DOLAN'S BEEN WAITING FOR THIS: In N.Y., Marc Berman notes Dolan has "tried to get the All-Star Game ever since the Garden started its transformation." MSG "would have had the 2014 All-Star Game, but the NBA didn’t want to compete against the Super Bowl at MetLife Stadium" (N.Y. POST, 9/26). Also in N.Y., Tim Bontemps notes throughout the press conference, it was reiterated Dolan and Nets Owner Mikhail Prokhorov have "no real animosity towards one another." NBA Commissioner David Stern yesterday said of the meeting he brokered between the two last month, "There was no necessity (for a meeting). When I heard from each of them, that they would like to sort of get-together and talk about their shared interests and the like, I said, ‘That’s a great idea.' ... It was not a major diplomatic initiative, but it came easily, and I was happy to assist in setting it up." Onexim Sports & Entertainment President Irina Pavlova, whose company owns the Nets: "This whole thing is totally blown out of proportion. ... It wasn’t like they had a hatchet to be buried or anything. It was just a conversation between two men who own basketball teams" (N.Y. POST, 9/26).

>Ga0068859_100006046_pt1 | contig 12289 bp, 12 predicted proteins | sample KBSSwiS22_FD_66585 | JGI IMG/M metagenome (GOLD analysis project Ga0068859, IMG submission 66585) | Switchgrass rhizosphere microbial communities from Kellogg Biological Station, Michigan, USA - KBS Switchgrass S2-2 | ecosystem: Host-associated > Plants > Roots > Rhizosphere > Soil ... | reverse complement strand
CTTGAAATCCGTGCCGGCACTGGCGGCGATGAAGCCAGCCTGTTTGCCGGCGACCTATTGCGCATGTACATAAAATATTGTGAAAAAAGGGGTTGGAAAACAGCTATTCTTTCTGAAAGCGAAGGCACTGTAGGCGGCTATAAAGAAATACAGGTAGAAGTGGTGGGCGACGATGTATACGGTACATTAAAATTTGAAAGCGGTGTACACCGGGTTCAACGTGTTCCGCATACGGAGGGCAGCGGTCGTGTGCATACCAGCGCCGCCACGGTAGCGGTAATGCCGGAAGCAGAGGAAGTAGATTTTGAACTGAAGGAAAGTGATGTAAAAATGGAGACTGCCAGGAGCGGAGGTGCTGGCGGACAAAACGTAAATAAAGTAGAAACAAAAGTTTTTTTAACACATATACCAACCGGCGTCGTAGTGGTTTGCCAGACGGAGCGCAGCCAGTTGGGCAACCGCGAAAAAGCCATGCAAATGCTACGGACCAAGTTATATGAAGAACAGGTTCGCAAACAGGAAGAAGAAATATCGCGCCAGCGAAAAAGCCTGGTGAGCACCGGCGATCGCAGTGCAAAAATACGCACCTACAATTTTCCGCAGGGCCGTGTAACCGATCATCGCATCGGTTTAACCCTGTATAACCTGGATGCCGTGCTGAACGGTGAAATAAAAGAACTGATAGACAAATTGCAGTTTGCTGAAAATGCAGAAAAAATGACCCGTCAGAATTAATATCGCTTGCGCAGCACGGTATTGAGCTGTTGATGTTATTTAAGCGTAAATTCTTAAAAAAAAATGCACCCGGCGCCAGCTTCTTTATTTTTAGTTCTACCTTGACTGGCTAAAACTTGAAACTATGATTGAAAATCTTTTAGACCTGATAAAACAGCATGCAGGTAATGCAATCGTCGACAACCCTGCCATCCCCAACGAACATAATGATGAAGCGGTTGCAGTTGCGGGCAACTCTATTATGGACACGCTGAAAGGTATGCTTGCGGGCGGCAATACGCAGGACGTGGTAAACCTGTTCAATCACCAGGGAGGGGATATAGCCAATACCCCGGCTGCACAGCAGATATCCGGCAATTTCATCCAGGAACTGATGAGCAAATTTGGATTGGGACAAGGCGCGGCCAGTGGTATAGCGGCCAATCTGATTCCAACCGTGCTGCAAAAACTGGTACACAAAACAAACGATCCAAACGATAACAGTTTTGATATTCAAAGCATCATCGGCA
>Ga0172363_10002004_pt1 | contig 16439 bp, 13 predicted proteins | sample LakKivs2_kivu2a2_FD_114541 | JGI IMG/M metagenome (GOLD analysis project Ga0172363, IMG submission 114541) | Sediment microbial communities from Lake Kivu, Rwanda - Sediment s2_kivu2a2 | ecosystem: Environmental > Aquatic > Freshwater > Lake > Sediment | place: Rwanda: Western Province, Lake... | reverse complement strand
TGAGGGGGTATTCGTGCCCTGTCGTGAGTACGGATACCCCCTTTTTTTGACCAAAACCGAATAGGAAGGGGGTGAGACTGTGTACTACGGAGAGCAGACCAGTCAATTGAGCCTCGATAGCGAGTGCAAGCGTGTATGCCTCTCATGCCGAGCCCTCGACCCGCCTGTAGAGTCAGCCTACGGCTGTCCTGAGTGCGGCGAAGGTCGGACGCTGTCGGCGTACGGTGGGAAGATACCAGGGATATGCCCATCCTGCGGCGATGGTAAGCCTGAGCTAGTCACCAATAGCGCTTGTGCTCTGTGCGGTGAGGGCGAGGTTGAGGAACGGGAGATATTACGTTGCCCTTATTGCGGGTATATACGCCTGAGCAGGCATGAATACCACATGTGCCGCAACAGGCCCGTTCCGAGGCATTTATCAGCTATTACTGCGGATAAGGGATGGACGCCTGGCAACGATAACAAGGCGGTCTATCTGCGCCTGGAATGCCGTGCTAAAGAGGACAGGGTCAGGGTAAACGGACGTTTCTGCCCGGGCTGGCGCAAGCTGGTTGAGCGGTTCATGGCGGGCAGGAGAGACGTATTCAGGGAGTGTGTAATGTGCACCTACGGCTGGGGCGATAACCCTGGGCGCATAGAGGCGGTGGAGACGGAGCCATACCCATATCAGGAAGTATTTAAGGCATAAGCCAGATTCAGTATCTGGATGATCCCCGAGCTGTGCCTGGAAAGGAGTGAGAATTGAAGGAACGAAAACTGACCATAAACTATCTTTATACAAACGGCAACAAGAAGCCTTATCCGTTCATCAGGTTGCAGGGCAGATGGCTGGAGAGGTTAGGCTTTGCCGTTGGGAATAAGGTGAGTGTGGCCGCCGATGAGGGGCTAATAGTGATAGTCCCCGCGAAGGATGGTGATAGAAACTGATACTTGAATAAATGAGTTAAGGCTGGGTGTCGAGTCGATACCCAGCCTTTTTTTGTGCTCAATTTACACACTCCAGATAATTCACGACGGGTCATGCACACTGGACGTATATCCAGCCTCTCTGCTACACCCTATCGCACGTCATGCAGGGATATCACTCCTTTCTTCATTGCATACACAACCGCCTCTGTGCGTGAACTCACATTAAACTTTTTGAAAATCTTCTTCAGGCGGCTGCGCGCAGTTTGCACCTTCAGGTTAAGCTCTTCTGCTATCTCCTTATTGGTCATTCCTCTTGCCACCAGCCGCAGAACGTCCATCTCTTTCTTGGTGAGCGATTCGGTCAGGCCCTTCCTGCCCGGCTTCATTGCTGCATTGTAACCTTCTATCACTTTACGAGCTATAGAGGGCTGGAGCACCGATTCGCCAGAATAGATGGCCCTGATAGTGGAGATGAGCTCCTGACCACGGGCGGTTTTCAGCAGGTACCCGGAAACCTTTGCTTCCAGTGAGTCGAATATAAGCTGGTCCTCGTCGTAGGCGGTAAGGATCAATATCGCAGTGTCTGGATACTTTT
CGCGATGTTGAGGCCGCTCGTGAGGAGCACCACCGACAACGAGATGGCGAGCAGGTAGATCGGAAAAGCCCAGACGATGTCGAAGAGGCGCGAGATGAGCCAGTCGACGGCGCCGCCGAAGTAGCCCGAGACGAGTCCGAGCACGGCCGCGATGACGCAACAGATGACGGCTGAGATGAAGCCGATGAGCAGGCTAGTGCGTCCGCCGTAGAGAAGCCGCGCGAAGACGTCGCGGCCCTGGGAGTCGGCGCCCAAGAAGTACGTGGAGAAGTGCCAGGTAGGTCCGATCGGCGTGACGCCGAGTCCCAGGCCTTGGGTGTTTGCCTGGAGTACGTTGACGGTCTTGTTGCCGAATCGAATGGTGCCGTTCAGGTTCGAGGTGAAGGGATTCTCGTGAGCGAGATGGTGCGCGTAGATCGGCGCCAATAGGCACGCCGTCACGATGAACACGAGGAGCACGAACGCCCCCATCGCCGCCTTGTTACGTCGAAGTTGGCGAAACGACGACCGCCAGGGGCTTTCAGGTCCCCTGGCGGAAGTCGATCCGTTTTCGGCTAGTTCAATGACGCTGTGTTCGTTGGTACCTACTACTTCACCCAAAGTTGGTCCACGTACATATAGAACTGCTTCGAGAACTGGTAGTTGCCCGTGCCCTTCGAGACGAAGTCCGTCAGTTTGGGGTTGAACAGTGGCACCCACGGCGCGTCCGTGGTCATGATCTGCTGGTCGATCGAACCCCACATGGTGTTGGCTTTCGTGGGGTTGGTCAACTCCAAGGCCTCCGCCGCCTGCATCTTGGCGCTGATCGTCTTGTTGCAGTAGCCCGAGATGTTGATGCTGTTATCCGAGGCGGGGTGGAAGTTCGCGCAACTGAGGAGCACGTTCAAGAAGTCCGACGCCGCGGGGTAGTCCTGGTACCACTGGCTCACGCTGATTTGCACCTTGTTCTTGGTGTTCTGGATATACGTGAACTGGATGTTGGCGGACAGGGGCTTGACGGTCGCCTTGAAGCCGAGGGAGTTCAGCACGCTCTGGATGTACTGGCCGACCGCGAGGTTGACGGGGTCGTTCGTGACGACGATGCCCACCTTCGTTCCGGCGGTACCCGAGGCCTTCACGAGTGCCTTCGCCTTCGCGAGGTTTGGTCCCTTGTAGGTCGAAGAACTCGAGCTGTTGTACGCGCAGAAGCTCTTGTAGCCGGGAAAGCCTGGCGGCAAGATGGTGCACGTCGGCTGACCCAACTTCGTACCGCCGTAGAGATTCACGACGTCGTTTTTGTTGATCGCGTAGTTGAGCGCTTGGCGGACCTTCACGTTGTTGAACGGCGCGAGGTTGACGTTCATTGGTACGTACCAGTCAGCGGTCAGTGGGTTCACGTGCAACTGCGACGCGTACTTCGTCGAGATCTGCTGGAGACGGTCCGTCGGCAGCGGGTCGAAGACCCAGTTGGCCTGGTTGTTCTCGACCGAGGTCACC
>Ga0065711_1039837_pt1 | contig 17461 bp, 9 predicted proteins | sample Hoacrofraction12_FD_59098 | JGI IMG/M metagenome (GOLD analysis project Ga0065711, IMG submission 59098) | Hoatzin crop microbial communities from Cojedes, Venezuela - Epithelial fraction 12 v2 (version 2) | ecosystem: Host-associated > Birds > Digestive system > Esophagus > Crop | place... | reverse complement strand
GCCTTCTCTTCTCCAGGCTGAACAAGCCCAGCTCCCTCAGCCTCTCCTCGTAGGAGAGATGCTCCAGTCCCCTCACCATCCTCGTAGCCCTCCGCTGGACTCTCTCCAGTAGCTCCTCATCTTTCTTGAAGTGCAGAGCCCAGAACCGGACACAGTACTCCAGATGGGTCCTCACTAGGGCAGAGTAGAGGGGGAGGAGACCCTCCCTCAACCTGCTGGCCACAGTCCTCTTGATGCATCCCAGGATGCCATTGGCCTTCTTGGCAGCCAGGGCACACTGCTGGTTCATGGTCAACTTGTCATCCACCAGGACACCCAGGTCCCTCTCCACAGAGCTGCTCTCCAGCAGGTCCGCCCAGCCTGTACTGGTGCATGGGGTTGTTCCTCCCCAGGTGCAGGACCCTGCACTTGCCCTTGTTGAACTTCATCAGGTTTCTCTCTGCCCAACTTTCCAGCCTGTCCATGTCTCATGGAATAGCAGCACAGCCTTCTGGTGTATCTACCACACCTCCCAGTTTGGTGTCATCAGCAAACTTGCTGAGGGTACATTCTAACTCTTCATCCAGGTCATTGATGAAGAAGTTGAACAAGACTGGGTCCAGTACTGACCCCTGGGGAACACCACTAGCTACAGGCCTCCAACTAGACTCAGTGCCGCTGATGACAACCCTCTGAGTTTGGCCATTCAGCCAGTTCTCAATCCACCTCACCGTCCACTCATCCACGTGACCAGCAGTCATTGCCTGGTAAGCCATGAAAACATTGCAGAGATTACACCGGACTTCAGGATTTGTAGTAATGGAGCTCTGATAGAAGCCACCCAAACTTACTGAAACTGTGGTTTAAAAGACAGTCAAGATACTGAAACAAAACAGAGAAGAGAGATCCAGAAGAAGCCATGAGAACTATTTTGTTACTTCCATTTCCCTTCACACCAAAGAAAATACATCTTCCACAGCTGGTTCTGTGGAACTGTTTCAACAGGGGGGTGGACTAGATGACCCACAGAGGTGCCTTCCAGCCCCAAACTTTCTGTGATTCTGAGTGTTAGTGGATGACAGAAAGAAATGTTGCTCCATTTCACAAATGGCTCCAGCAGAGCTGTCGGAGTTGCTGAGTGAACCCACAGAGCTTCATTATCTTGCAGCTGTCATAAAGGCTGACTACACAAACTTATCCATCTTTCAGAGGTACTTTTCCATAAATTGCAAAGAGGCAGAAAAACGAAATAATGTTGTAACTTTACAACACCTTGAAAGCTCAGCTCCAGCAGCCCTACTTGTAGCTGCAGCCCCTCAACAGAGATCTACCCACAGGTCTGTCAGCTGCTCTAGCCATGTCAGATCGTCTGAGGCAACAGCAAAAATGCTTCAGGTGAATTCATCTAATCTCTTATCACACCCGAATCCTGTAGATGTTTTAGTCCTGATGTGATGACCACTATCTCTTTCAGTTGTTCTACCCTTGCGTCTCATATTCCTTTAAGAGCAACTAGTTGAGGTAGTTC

SHARING THE SPOTLIGHT: In N.Y., Nate Taylor notes in previous years, Dolan "did not want his Knicks to share New York’s or the league’s spotlight with the Nets." Dolan: "The rivalry is a good thing for New York; it’s enjoyable." Silver said, "It was time to get the game back to New York." Taylor writes perhaps the "biggest challenge for the league will be deciding how many season-ticket holders from each team will be able to attend the game and the other events." It is "expected that the league will select an equal number of season-ticket holders through a lottery" (N.Y. TIMES, 9/26). ESPN N.Y.'s Ian Begley wrote, "It's a bit of a surprise that the Knicks and Nets were able to work together to bring the game to New York." The planning for the '15 game "began about two years ago and included a sit-down between Prokhorov and Dolan that Stern brokered" (, 9/25).

SHOULD PROKHOROV HAVE SHOWED? In N.Y., Mitch Lawrence writes the absence of Prokhorov from yesterday's announcement "kind of made the entire program a little wanting." As much as "everyone involved made it a point to say that the two rivals are putting their differences aside to make the 2015 All-Star weekend a smashing success, and we’ll take them at their word on that, it still would have been a little more believable had Prokhorov been present to have his picture taken with Dolan." Prokhorov is a "busy man, no doubt, but he still should have found the time to come" (N.Y. DAILY NEWS, 9/26).